This investigation gave me a pause and caused me to do some research to investigate Colville’s art to see if it was odd that a painting, which to me was so entrancing, was to others disturbing or banal. What I found was that there is a wide variety of interpretations you can take from Colville’s work. As Charlie Hill puts it, Colville’s art encompasses “a very accessible subject matter but one that also just raises questions,” (Charlie Hill interviewed by Jill Mahoney in the Globe and Mail, July 17, 2013.) The accessible subject matter often encompasses everyday moments and events in a middle class family in maritime Canada. Or, that could be interpreted as moments or events that could occur in the lives of a family. There are also, of course, the surrealistic images that Colville is well known for, such as Nude and Dummy (1950) and Horse and Train (1954.) With this spread, you can find John Bentley Mays (Globe and Mail, 1983) critiquing Colville for creating kitchy “mediocre works,” with “obsessive” care, while other critics find the atmosphere in the works one of foreboding and anxiety, and the subject matter too surreal. There is a wide range of responses. The works have awide appeal and widely conflicting views about them.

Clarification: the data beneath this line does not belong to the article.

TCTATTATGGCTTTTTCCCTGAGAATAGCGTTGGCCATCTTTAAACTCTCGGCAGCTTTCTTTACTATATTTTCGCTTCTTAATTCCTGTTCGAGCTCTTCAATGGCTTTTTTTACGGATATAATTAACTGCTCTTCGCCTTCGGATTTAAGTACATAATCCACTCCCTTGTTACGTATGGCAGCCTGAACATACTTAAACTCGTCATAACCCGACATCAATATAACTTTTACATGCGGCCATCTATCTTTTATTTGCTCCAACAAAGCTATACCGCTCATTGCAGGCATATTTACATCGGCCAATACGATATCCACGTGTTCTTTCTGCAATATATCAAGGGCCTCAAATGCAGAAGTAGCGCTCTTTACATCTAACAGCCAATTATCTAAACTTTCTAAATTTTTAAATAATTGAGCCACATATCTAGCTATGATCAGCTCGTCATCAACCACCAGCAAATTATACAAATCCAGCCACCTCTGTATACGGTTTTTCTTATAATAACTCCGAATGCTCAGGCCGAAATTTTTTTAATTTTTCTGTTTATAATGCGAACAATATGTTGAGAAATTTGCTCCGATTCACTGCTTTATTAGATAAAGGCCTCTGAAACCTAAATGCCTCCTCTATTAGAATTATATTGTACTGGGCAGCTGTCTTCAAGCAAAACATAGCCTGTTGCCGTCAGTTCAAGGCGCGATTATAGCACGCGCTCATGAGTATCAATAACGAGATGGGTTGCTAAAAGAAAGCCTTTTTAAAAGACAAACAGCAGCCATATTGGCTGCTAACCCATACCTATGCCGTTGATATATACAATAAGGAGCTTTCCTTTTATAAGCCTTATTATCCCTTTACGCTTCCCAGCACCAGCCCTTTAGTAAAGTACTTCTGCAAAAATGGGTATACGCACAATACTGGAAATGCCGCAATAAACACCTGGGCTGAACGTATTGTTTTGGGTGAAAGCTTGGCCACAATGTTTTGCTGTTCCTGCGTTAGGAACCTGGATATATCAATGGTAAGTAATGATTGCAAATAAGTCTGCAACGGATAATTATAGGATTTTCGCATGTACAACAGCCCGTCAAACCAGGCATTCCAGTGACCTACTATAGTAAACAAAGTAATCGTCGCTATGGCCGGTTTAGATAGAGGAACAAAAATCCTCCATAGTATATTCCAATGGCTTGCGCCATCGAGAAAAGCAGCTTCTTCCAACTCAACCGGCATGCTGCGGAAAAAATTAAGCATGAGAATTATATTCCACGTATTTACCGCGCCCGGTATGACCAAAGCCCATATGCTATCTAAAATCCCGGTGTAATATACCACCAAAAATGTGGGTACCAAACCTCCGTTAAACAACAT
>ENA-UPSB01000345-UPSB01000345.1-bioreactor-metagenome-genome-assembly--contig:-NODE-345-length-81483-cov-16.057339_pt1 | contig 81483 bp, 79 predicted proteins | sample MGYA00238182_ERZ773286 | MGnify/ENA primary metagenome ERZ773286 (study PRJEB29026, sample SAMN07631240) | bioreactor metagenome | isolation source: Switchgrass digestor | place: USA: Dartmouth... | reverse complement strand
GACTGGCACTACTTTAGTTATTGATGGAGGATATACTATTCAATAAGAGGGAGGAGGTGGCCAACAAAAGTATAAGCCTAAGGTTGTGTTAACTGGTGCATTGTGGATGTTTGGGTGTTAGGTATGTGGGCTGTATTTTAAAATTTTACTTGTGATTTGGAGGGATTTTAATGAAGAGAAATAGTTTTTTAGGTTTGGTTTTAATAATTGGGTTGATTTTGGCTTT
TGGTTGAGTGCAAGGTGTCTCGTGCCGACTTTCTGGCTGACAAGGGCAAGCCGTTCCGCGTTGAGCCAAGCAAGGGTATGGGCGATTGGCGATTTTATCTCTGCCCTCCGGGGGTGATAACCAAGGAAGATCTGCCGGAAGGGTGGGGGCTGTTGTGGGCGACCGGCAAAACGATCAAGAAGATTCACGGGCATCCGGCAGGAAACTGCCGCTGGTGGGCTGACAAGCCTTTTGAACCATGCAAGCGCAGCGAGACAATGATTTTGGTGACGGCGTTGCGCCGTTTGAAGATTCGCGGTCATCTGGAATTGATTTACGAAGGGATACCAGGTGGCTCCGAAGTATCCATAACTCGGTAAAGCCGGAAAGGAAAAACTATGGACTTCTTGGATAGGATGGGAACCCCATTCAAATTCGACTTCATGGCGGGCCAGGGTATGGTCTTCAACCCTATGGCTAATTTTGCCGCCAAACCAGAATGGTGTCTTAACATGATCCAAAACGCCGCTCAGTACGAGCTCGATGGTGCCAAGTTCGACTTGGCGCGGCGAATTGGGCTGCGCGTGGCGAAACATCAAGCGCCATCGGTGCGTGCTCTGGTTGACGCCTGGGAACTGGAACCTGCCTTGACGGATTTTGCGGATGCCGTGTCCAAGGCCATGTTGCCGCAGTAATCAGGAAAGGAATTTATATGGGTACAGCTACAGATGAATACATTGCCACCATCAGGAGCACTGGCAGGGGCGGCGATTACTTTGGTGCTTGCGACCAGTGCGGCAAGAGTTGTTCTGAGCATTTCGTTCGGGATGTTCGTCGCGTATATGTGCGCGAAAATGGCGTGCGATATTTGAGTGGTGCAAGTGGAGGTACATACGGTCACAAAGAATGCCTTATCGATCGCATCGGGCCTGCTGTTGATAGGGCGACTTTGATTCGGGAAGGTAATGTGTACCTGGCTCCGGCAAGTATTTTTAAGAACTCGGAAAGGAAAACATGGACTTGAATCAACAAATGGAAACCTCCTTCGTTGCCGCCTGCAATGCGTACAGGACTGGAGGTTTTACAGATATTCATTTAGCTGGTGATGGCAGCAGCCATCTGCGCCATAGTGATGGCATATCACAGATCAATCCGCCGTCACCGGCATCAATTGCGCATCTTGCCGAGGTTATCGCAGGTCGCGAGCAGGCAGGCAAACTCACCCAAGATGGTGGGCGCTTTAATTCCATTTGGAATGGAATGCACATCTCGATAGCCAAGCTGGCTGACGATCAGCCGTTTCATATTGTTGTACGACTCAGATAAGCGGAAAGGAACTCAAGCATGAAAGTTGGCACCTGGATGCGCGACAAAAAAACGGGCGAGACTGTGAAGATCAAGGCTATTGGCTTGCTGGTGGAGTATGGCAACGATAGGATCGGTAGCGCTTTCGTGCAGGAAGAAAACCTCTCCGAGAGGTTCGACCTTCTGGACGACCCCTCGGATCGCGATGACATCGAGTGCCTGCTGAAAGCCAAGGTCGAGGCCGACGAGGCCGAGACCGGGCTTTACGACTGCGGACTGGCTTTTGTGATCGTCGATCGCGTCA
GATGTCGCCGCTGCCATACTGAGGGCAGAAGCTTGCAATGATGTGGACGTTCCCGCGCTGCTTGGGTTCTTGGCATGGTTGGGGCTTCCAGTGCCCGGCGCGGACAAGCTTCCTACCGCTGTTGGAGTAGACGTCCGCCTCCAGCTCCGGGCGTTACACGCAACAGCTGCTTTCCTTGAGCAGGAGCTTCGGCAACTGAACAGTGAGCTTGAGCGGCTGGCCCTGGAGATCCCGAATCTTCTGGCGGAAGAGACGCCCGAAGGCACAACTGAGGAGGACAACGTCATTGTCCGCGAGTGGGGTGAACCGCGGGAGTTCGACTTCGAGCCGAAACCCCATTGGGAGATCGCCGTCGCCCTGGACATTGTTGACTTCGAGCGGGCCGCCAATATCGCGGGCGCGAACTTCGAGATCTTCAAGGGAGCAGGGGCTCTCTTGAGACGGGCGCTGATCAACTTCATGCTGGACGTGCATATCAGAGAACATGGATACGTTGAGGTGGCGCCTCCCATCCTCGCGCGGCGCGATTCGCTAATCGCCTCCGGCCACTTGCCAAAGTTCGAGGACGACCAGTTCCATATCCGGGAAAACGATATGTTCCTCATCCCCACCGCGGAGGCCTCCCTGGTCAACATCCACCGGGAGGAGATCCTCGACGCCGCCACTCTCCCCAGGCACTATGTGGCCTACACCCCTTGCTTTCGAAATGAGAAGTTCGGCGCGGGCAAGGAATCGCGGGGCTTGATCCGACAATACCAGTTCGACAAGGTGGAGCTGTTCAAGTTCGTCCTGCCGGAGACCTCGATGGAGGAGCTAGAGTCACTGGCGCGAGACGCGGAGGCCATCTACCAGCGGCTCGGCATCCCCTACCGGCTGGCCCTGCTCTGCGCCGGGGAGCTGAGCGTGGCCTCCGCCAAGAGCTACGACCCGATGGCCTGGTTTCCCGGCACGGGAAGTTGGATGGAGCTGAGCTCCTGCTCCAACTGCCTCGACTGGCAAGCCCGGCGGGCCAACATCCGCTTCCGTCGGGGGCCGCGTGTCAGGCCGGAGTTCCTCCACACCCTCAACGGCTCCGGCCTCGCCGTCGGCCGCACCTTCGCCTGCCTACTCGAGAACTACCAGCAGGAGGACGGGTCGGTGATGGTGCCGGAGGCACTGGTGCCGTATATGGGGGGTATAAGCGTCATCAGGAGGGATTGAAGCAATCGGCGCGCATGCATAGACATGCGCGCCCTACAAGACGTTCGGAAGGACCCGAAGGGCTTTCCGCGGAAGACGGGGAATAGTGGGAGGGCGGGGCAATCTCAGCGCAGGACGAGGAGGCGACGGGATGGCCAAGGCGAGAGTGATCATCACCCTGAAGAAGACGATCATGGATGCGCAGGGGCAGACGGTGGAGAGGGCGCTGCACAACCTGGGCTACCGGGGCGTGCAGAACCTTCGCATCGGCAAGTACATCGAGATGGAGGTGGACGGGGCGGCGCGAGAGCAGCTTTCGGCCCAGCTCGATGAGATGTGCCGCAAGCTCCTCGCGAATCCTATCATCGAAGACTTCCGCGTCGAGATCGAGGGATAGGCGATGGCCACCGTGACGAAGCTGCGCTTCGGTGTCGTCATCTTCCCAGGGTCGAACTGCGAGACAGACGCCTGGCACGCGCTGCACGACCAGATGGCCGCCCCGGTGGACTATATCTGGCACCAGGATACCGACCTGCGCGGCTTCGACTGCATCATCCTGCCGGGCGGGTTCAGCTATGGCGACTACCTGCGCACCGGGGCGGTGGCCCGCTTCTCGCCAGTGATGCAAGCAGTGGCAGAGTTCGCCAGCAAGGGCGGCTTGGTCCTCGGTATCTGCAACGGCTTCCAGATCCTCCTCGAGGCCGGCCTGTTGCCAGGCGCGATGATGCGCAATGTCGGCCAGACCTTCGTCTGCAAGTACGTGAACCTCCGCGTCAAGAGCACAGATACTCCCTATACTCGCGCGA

Dog, Boy, and St. John River has, unusually for Colville, a jewel toned colour scheme: the rich, deep greens and blues and topaz are more real world than Colville’s usual paler bleached out palette. This rich colour scheme grounds the work into the natural world, giving it the appearance of realism. Structurally, the figures of the dog and boy too, seem rooted to the land, compared with Colville’s often floating figures, whose feet never seem to touch the ground. Although Colville’s figure placement was worked out to conform to a classically based geometric calculation, somehow the figures so often look as though they are collaged on the surface, without relation to the ground surface of the image. In Dog, Boy, and St. John River, the colour scheme and figure placement in the painting give the picture the feeling of an actual, ordinary event. Or so it seems. Charlie Hill explains that “Colville’s art grows out of this social realism of the ’30s and ’40s and he continued to have that social consciousness. But not in a political way, [as] maybe an earlier generation did, but a real consciousness about humanity.” (Mahoney, Globe and Mail, July 17, 2013) Through this lens, the artist’s focus on depictions of family and home life indicates where he felt that the important things of life lay. Yet Colville called himself a “conceptual” as opposed to “perceptual” artist in that he conceived an idea for a picture rather than just perceiving a view and slapping it down. (Alex Colville, “My Experience as a Painter and Some General Views of Art.” Address given at New Brunswick Museum, Saint John, 1951. Reprinted in Helen J. Dow, The Art of Alex Colville, 203–08. Toronto: McGraw-Hill Ryerson, 1972.)